Children’s Home + Aid Policy Manager Stefanie Polacheck and The Federation for Community Schools Director Melissa Mitchell joined hundreds of youth advocates from around the country at the 6th Annual Ready by 21 National Meeting held in Austin last week. Each year, the Ready by 21 National Meeting brings together hundreds of leaders from around the country who are working to get all young people ready by 21 – for college, work and life. These leaders have dedicated themselves to improving the odds for children and youth through collective impact initiatives, policy alignment and program quality improvement..

The Forum for Youth Investment works with state and local leaders and leadership groups to fundamentally change the way they do business for young people. We create this change together, through field-tested strategies that:

  • Strengthen state and local partnerships that focus on young people
  • Expand and improve learning opportunities for all youth
  • Align and advance policies and resources to make them more effective

Stefanie and Melissa presented on the role that external partners play in systems alignment at the state level. Building cross-system alignment at the state or municipal level can seem daunting, and the role that external partners can play often seems unclear. Using Illinois as an example, Stefanie and Melissa’s workshop took participants through the process that partners and governmental agencies undertook to create a Cabinet on Children & Youth and build a fiscal scan of investments in positive youth outcomes. Through experiences shared by partners, advocates and the Illinois Governor’s Office, Stefanie and Melissa shared with participants a perspective on how this cross-system work can change the way states align resources to better support children and youth – and why this structure made sense in Illinois – even as the state faces an ongoing budget crisis.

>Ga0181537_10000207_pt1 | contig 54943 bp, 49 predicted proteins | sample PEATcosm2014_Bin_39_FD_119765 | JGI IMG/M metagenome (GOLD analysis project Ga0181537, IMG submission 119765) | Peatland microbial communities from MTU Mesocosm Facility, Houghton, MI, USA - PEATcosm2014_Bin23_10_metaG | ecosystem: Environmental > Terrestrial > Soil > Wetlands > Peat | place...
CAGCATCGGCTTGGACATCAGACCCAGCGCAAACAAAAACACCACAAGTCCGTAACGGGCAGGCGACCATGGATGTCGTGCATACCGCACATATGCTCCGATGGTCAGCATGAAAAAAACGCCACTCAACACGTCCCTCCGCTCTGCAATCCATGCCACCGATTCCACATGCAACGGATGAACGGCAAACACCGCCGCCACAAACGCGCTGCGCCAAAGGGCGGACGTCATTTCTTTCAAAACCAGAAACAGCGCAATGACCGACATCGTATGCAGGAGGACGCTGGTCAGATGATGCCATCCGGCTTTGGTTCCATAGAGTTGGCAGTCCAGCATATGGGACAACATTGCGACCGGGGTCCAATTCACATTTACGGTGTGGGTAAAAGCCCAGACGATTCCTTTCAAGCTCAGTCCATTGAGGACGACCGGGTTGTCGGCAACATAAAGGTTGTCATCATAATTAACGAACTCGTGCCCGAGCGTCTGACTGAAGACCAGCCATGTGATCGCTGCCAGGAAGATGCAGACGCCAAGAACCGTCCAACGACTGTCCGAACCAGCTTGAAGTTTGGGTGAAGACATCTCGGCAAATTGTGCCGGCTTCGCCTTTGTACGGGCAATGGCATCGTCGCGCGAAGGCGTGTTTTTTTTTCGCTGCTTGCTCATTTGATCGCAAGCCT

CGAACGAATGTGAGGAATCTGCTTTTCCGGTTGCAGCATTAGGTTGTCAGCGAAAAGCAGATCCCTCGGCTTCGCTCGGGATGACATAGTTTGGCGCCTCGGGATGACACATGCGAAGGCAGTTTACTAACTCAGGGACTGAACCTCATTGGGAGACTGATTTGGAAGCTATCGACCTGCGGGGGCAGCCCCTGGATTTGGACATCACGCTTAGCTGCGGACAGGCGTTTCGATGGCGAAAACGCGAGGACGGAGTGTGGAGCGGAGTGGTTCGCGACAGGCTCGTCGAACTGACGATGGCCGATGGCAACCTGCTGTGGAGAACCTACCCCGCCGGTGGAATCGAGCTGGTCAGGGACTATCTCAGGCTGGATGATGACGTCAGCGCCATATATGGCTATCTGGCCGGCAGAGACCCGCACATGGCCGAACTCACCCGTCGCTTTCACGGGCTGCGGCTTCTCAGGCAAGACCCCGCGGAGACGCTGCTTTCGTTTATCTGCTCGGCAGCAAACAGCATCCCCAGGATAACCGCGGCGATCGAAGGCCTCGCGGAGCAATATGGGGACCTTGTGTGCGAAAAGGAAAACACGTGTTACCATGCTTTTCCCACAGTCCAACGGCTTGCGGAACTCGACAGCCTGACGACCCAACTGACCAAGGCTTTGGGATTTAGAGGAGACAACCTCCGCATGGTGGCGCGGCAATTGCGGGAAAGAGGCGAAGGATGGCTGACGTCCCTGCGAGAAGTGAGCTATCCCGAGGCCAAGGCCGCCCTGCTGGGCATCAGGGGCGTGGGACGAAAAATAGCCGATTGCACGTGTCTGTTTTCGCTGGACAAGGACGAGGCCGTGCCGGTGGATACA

The workshop participants engaged in a lively conversation about how cross-system work can change the way we invest in children and youth. Two topics that emerged from that discussion that were particularly interesting were:

  • How alignment at the municipal/ county level can drive state alignment. In New Jersey, they’ve created county-level cabinet-like structures that include parent representatives and external partners. Each county council then has members that serve on a state-level council. This also raised the question of how a state-level cabinet might (or might not) incorporate or encompass existing county or municipal alignment efforts. In New Jersey, there’s intentionality around how the county councils are shaping and creating a state council (the same is true in Georgia). But in other states that want to develop cabinets at the state level, the question of how to navigate this when county-level councils already exist remains.
  • The importance of and some ideas around how to engage families and youth in cabinet efforts at all levels. A couple of participants specifically asked how a cabinet structured the way Illinois’ is (only state leaders) can hear from, learn from and accurately reflect the needs and priorities of families and youth.